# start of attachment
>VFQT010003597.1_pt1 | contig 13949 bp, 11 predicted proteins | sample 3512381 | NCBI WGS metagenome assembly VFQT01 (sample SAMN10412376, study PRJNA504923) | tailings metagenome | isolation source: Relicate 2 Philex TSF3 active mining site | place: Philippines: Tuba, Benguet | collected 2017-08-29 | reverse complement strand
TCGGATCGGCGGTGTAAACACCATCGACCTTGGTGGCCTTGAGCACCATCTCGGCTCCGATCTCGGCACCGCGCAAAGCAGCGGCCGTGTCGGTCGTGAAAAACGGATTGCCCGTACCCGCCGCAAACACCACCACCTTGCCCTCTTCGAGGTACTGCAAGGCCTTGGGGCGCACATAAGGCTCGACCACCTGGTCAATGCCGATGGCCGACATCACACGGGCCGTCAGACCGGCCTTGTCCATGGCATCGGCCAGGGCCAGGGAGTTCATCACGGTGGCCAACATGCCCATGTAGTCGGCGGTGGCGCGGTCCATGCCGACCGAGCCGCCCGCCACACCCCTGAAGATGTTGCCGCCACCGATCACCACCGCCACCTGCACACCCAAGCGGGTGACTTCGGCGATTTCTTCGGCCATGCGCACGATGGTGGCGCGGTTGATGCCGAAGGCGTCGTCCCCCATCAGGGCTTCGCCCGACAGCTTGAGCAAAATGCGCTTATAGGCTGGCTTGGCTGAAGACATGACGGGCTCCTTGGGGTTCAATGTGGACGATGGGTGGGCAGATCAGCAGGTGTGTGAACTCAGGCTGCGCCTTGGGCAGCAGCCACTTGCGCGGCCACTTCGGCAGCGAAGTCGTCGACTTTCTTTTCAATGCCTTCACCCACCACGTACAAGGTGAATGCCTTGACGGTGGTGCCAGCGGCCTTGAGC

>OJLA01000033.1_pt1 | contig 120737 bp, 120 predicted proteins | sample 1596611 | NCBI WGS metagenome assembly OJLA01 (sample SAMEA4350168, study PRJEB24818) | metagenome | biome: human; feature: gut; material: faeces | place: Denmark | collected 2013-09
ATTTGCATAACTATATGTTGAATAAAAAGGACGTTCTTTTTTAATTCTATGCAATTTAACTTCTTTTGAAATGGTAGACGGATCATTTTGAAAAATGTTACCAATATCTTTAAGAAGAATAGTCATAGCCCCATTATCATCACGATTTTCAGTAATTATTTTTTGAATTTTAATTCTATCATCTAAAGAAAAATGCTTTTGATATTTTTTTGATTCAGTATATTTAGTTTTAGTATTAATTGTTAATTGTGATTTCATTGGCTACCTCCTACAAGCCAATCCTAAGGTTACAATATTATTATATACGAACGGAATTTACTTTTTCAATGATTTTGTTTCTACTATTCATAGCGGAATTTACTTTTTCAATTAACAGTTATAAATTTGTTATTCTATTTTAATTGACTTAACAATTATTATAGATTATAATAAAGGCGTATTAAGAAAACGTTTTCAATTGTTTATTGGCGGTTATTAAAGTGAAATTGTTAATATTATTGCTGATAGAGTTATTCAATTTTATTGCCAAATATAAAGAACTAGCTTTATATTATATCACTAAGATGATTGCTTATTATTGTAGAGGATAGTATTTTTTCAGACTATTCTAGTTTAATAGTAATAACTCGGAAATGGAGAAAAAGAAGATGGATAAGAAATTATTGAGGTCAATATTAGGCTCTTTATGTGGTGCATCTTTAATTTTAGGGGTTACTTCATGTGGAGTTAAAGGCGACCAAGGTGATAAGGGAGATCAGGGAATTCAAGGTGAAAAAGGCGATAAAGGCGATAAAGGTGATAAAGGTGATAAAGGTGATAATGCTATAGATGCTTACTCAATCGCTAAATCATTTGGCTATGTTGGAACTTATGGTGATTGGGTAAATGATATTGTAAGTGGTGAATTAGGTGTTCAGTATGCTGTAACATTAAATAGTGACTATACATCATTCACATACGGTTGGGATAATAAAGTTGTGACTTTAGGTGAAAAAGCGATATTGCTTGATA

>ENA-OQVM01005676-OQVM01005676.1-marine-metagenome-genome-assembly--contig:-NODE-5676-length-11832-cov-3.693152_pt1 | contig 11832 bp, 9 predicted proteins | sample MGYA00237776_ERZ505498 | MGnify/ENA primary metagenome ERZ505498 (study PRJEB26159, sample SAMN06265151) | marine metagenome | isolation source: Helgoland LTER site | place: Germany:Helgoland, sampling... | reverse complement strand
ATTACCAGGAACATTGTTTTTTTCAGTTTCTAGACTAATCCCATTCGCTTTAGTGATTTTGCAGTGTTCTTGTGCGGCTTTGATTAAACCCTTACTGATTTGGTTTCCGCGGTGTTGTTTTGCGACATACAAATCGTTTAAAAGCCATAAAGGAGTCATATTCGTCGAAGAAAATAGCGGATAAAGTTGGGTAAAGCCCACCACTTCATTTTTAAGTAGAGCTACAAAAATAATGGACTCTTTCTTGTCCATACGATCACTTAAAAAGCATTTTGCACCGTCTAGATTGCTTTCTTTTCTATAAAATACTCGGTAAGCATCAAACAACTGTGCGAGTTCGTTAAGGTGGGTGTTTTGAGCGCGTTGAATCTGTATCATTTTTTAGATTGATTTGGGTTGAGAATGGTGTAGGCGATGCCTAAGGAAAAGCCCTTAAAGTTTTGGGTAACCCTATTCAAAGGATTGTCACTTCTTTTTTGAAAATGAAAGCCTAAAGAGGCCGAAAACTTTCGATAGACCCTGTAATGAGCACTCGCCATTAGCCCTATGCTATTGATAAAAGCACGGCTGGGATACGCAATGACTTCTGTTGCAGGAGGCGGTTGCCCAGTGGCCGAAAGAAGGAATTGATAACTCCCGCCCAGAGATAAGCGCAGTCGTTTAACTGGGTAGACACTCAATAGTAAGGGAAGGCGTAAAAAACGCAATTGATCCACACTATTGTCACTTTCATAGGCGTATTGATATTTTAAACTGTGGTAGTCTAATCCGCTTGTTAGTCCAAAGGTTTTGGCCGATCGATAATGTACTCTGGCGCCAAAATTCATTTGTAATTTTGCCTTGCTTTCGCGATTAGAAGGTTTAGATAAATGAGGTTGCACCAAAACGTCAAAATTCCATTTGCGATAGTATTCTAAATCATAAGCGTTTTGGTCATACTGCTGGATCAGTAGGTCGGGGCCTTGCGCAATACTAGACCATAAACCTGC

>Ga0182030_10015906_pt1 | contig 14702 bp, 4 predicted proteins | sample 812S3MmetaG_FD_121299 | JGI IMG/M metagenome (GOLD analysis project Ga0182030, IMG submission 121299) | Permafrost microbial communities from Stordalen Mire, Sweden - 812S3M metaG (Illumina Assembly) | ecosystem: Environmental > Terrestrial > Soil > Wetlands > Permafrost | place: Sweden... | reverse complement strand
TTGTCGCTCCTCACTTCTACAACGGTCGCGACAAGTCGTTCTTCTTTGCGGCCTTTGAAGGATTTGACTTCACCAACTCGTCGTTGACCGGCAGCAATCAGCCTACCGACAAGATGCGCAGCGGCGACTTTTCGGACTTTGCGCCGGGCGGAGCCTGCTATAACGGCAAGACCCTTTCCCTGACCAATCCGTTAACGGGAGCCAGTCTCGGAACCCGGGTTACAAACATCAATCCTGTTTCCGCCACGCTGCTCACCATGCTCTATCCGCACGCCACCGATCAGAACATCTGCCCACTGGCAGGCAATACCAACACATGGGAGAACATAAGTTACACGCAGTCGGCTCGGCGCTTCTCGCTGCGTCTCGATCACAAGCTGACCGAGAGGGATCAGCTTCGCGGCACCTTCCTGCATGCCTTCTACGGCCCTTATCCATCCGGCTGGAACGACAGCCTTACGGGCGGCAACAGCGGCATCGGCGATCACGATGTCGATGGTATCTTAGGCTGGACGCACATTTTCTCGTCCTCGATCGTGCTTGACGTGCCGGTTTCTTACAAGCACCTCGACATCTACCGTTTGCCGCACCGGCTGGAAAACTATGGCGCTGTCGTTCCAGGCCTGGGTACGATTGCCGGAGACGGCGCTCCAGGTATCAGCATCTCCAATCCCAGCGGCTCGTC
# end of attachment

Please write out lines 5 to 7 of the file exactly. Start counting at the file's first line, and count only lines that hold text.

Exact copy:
>ENA-OQVM01005676-OQVM01005676.1-marine-metagenome-genome-assembly--contig:-NODE-5676-length-11832-cov-3.693152_pt1 | contig 11832 bp, 9 predicted proteins | sample MGYA00237776_ERZ505498 | MGnify/ENA primary metagenome ERZ505498 (study PRJEB26159, sample SAMN06265151) | marine metagenome | isolation source: Helgoland LTER site | place: Germany:Helgoland, sampling... | reverse complement strand
ATTACCAGGAACATTGTTTTTTTCAGTTTCTAGACTAATCCCATTCGCTTTAGTGATTTTGCAGTGTTCTTGTGCGGCTTTGATTAAACCCTTACTGATTTGGTTTCCGCGGTGTTGTTTTGCGACATACAAATCGTTTAAAAGCCATAAAGGAGTCATATTCGTCGAAGAAAATAGCGGATAAAGTTGGGTAAAGCCCACCACTTCATTTTTAAGTAGAGCTACAAAAATAATGGACTCTTTCTTGTCCATACGATCACTTAAAAAGCATTTTGCACCGTCTAGATTGCTTTCTTTTCTATAAAATACTCGGTAAGCATCAAACAACTGTGCGAGTTCGTTAAGGTGGGTGTTTTGAGCGCGTTGAATCTGTATCATTTTTTAGATTGATTTGGGTTGAGAATGGTGTAGGCGATGCCTAAGGAAAAGCCCTTAAAGTTTTGGGTAACCCTATTCAAAGGATTGTCACTTCTTTTTTGAAAATGAAAGCCTAAAGAGGCCGAAAACTTTCGATAGACCCTGTAATGAGCACTCGCCATTAGCCCTATGCTATTGATAAAAGCACGGCTGGGATACGCAATGACTTCTGTTGCAGGAGGCGGTTGCCCAGTGGCCGAAAGAAGGAATTGATAACTCCCGCCCAGAGATAAGCGCAGTCGTTTAACTGGGTAGACACTCAATAGTAAGGGAAGGCGTAAAAAACGCAATTGATCCACACTATTGTCACTTTCATAGGCGTATTGATATTTTAAACTGTGGTAGTCTAATCCGCTTGTTAGTCCAAAGGTTTTGGCCGATCGATAATGTACTCTGGCGCCAAAATTCATTTGTAATTTTGCCTTGCTTTCGCGATTAGAAGGTTTAGATAAATGAGGTTGCACCAAAACGTCAAAATTCCATTTGCGATAGTATTCTAAATCATAAGCGTTTTGGTCATACTGCTGGATCAGTAGGTCGGGGCCTTGCGCAATACTAGACCATAAACCTGC

>Ga0182030_10015906_pt1 | contig 14702 bp, 4 predicted proteins | sample 812S3MmetaG_FD_121299 | JGI IMG/M metagenome (GOLD analysis project Ga0182030, IMG submission 121299) | Permafrost microbial communities from Stordalen Mire, Sweden - 812S3M metaG (Illumina Assembly) | ecosystem: Environmental > Terrestrial > Soil > Wetlands > Permafrost | place: Sweden... | reverse complement strand